Fig 9
Figure 9: Tree branches and networks at the Naikoon Provincial Park

Fig 10
Figure 10: Trees at the Naikoon Provincial Park

With the Haida, there is an understanding that behind each being or creature exists a soul (for lack of a better English word). Here again, as in my previous fellowship reports, we are dealing with the notion of animism and empathy as pan-Indigenous themes describing (cosmic) architectural space. The notion of a mask and skin is helpful in the case of the Haida: it is believed that many a supernatural being often wore the skin of a killer whale, seal, halibut, and so on; that is, the outward appearance of a being is thrown in question and it is not known what inner being a mask or skin may conceal—and how it came to do so. Here, humans and animals alike may be masks and/or skins.5 Such spiritual beliefs were also literalized and physicalized: Haida festive attire often included wooden face masks and made use of the skins of fish, seals, rabbits, and other creatures. Respect and empathy, influenced perhaps by caution and fear too, are therefore to be extended to each being. Over and above all, the uncertainties of the oceans are to be navigated with both humility and knowledge, which in turn breed empathy. In Haida mythology, I am told, it is believed that various supernatural beings may have their worlds adjacent to and bordering human worlds. Killer whales, for example, are believed to have their spatial matrix mirror those of human worlds—where the surfaces or edges of waves form not only the axes of mirroring, but also the common edges and thresholds of the worlds of both species.6 As Robert Bringhurst put it, “the primary realm of the gods, in Haida cosmology, is not celestial; it is submarine”. How can it not be, with such an active and dynamic littoral zone?

On the one hand, the might of the ocean and (possibly supernatural) abilities of certain creatures command respect. On the other, however, there is also an understanding that what sustains the mighty (including humans) are smaller creatures which must not be taken for granted and be given an equal amount of respect. Trees are also understood to be an invaluable part of their ecosystem and given personae, respect, and empathy—in complete contrast to the way loggers extract trees from the old growth forests of Haida Gwaii (Fig 11 & 12). Such empathy is well captured in the Haida artist April White’s series of paintings titled The Herring People. As White herself claims, “Gina waadluxan gud ad kwaagiida or “Everything depends on everything else”.7 The series consists of eight different species such as dolphins, humpback whales, salmon, humans, and others all painted as nested within a large herring, thus highlighting their dependency on herring. The interconnectedness between species is thus highlighted, as well as the pivotal role of herring in the ecosystem. White’s visual representation emphasizes the popular Haida trope of the nesting of figures one within another, as well, their scaling beyond their actual dimensions and proportions. (Fig 13, 14 & 1). The Haida formline elegantly incorporates the nesting of figures, which is evident in their carved totem poles, painted bowls, spruce root hats, canoe paddles, and so on. Similar—but not the same—formlines are also evident in the artwork of other First Nations of the Pacific Northwest (Fig 15). Evident in these are not only reciprocities and dependencies, but also a cyclicality in natural progressions of being nourished and providing nourishment—which humans are part of, and must not disturb the balances of. The work Herring People unites not only Haida cosmological and spiritual ethos with their formline, but it is also a work of activism that draws our attention to the overfishing that has chased shoals of herring away from the region. Fisheries continue to fail to understand the way things are interconnected, forcibly extract, and generate vast amounts of waste that do not return to the ocean to complete their various cycles of life. In complete contrast, to cite an anecdote of how the Haida conceived of human-animal relations: their way of harvesting herring roe was not to force them to spawn using various industrial means, but to lay seaweed on a baton and wait for them to lay their roe. If they were ‘gifted’ roe, they took it as the will of the shoal of herring and not as an extractive process guaranteed to yield. Thus the herring and humans both have agency in the relations the Haida forge with them. In Haida cosmology, a recurring theme is that we must always be cautious, empathetic, and most importantly, appreciate the implications of being in a non-human-centric universe.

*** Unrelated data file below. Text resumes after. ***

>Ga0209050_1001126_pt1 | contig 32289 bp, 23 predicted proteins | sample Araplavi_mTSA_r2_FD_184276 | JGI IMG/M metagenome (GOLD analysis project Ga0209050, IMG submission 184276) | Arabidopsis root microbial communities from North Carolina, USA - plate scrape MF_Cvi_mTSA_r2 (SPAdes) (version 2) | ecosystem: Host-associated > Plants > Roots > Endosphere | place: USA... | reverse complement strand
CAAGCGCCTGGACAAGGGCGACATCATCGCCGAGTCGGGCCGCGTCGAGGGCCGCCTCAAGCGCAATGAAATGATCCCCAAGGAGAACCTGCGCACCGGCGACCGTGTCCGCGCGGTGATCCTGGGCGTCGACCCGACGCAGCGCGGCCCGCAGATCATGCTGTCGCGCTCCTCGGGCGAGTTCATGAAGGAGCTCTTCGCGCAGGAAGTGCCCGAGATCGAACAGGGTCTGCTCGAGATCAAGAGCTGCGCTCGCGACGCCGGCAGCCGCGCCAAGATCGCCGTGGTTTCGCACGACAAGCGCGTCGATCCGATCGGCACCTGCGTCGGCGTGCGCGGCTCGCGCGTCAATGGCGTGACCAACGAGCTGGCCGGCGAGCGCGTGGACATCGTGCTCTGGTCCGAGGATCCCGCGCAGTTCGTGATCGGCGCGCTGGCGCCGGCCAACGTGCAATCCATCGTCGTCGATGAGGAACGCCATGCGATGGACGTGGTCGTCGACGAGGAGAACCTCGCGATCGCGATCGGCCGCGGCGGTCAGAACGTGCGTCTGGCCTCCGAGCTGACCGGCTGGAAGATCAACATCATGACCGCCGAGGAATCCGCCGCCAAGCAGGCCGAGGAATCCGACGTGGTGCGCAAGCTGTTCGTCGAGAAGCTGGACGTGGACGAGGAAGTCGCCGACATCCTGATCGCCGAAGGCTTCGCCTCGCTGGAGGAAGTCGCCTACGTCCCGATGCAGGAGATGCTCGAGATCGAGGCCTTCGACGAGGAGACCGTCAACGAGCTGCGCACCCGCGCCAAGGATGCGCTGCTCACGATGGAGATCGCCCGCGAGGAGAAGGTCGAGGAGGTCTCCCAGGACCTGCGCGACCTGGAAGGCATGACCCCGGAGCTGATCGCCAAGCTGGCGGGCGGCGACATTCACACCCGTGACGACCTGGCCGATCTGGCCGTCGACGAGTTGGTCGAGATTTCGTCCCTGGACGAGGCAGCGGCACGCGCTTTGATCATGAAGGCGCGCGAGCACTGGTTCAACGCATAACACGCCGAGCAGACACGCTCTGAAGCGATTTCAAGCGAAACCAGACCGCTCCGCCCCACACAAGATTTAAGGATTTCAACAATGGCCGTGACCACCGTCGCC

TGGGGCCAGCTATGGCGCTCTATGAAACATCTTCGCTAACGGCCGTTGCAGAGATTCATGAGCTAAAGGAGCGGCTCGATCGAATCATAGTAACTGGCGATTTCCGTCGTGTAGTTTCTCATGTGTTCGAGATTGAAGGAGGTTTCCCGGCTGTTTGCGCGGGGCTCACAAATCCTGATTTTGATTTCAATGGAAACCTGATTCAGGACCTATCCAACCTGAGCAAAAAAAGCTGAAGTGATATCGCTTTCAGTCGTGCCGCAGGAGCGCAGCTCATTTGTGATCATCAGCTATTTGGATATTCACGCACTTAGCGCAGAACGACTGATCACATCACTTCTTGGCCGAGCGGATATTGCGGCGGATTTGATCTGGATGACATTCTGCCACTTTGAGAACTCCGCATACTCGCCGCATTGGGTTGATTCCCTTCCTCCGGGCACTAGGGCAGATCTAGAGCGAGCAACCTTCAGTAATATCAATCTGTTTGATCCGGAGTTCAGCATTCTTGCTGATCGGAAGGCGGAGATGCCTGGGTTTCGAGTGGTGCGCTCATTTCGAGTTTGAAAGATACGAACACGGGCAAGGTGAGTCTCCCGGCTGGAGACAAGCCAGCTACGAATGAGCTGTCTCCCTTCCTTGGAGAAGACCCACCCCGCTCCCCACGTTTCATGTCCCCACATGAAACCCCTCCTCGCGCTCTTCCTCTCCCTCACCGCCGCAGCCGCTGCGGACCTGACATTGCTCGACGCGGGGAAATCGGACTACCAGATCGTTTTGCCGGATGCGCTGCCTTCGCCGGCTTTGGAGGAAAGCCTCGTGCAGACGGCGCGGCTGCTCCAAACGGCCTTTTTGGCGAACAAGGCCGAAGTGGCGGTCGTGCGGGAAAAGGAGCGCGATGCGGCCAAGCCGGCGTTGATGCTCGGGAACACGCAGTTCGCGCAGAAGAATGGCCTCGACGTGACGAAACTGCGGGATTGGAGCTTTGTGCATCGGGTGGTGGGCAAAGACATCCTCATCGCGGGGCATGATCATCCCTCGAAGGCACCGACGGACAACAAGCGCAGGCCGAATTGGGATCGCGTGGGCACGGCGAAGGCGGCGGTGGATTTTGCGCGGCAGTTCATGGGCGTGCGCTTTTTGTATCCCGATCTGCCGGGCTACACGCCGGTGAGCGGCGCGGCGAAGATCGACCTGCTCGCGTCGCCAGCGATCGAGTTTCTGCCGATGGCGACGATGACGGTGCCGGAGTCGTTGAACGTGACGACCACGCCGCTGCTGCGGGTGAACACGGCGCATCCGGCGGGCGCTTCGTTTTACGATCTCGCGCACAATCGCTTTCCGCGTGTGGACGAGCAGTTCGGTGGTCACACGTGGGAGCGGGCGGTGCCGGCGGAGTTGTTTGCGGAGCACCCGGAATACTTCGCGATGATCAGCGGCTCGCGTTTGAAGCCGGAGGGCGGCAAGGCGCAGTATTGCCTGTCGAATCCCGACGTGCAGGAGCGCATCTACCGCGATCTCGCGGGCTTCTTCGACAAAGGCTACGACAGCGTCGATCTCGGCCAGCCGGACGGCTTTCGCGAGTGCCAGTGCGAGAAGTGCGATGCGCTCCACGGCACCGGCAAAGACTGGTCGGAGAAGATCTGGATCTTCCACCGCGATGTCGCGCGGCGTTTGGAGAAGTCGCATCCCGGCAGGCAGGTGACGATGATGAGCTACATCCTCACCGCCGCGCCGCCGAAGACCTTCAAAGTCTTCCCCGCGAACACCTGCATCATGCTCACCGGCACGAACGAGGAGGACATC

Fig 11
Figure 11: Burnt remains of post-logging tree bases and roots, Moresby Island